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Feeling Dumb in a Brain Fog

The past two weeks have been filled with major brain fog. I try to write and the words just won’t come together. It’s not that I can only turn out mediocre drafts. It’s more like I’m looking at a puzzle and can’t even determine which pieces might fit together, never mind trying to figure out where they fit in the larger picture. I write words, move them around, delete and rewrite, but nothing makes sense.

That’s when I’m trying to write something from my own mind. Even more difficult is synthesizing information from other sources. I read the words and think I understand them, but can form no cohesive thoughts on them. I start sentences and am at a complete loss on how to finish them.

The pain of a severe migraine is horrible, the nausea can be gut-wrenching, the fatigue is a drag… those are all physical symptoms that, while miserable, are separate from my sense of self. My intelligence and ability to write, however, are critical elements of my personality. When I’m shrouded in a dense brain fog, I don’t feel ill, I feel dumb. And that’s something I don’t think I’ll ever learn to cope with.

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Reinterpreting Study on Migraine & Brain Damage

Headache specialist Dr. Christina Peterson‘s comment on Migraines Linked With Brain Damage points out that one study never reveals absolute truth. Nor are articles written for the general public usually preceeded by the analysis necessary to critically evaluate research findings. As Dr. Peterson writes, it is “distressing and somewhat irresponsible that every finding in the medical literature becomes a sound bite for the media.”

“For anyone who thinks the information presented here is condescending–please note that most of what Kerrie has put forward here has been written by journalists, and
not by medical experts
. It has been paraphrased from the original medical studies. I personally find it distressing and somewhat irresponsible that every finding in the medical literature becomes a sound bite for the media.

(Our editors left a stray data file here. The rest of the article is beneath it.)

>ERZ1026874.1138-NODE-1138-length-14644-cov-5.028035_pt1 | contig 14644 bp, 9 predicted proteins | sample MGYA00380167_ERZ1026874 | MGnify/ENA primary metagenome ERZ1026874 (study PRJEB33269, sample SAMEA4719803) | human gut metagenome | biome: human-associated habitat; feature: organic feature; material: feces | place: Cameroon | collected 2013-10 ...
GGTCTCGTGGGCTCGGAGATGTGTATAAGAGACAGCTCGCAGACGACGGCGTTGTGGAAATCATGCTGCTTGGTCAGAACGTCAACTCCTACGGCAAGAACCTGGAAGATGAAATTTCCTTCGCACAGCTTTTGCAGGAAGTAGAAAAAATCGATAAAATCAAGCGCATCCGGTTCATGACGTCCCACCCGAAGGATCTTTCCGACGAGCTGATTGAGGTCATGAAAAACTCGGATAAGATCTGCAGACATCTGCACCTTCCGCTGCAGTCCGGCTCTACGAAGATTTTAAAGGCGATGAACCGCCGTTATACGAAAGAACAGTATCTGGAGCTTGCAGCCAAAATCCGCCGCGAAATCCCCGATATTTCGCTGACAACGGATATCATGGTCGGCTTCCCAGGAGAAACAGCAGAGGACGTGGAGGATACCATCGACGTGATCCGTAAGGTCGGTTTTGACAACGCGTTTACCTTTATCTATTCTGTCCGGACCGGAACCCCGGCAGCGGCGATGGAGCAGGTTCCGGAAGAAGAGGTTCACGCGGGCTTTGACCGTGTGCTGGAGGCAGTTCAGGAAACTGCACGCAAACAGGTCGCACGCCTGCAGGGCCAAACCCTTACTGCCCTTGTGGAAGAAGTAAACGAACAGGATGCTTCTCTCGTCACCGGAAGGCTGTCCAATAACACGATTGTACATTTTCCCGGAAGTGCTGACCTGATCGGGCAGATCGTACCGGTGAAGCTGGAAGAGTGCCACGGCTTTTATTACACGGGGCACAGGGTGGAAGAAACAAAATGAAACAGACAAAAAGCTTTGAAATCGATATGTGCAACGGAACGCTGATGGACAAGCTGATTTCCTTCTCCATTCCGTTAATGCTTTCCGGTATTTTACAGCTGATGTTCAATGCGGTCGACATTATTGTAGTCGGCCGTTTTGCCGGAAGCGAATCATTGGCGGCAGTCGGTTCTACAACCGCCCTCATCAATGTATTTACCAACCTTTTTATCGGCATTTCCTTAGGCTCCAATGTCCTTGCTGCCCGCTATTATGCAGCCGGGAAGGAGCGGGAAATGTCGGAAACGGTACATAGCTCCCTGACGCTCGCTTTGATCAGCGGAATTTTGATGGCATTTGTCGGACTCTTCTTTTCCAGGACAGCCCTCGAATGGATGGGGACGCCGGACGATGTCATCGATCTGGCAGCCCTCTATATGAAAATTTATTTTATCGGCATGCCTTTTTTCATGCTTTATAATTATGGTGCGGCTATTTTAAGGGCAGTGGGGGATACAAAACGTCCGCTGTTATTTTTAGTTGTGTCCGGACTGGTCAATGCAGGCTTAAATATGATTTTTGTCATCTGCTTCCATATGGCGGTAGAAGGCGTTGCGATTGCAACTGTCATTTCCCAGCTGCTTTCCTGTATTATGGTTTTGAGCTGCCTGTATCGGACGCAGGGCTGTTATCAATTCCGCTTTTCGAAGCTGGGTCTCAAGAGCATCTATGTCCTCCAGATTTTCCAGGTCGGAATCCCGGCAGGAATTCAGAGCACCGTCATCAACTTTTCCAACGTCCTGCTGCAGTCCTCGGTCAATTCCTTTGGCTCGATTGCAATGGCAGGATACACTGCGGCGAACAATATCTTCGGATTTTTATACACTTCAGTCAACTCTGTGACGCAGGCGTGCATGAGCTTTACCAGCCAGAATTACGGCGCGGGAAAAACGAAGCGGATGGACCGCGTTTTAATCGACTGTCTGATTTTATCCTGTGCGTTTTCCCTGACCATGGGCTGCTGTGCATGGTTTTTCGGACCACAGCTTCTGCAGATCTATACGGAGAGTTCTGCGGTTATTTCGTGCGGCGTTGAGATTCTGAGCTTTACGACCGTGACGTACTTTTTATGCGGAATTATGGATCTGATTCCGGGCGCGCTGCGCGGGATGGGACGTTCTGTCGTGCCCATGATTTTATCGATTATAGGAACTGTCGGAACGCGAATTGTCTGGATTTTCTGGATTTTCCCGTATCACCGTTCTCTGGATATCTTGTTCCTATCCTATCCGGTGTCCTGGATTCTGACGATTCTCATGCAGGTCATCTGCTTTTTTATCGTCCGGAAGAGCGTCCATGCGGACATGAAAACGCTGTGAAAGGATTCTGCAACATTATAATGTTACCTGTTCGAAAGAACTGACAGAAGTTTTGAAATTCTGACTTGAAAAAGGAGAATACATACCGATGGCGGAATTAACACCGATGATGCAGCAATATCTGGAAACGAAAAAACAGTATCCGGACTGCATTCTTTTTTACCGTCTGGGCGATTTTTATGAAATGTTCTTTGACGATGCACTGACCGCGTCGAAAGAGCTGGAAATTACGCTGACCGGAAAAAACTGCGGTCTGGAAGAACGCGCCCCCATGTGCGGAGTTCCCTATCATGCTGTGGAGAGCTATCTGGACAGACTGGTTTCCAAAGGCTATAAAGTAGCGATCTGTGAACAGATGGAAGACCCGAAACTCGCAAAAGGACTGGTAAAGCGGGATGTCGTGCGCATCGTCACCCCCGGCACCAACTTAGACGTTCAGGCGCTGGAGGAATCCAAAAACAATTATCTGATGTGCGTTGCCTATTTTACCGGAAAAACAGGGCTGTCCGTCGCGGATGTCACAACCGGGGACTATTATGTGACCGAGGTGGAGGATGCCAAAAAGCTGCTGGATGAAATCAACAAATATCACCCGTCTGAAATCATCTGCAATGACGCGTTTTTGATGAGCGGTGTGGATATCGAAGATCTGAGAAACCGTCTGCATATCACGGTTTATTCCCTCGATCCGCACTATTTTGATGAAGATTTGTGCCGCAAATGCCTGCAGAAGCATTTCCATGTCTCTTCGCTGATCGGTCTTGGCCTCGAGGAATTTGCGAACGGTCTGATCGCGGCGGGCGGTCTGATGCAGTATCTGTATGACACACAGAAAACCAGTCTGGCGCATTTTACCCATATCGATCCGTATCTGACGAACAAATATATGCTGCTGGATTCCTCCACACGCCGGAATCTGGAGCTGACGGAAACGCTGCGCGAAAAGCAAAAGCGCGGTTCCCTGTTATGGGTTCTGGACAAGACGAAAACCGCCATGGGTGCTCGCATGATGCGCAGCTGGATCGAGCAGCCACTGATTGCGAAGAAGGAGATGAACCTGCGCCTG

“It is the unfortunate fact that not every study can be taken as absolute gospel truth. This is why we call our ideas “hypotheses,” and we set up studies to test our hypotheses. Generally speaking, we consider them to be working hypotheses until newer ideas are discovered to expand our understanding of the concept. And even then, we are not
fully comfortable until new findings are confirmed by several studies.

“A good chunk of what we are taught in the early part of medical school is how to interpret studies in the medical literature–how to analyze the validity of study design, how to be certain the statistical analysis was done correctly, and how to tell if a given study actually measured anything that matters.

“There are a number of issues presented here. White matter lesions (those white spots on MRI scans that some migraineurs get) may or may not reflect anything to do with brain damage. We do not know yet. However, there was a paper presented this past week in Boston at the Academy of Neurology meeting that suggests not. But I would want to see
further confirmation before I would be certain about anything. White matter lesions, however, are unlikely to cause cognitive damage, as it is the gray matter that does the thinking.

In the study that suggests “older” migraine sufferers have no cognitive decline–this was determined by conducting a 10 minute test called the Mini-Mental Status Exam, which is not particularly rigorous testing. Genetic material was also collected for a test called APOE4, which has been associated with Alzheimer’s. However, very recent research conducted at Yale has demonstrated that the APOE4 genetic allele is associated with psychosis in Alzheimer’s, and not with cognitive decline or loss of function. (The migraine researchers could not have known that when they began their study some years ago.)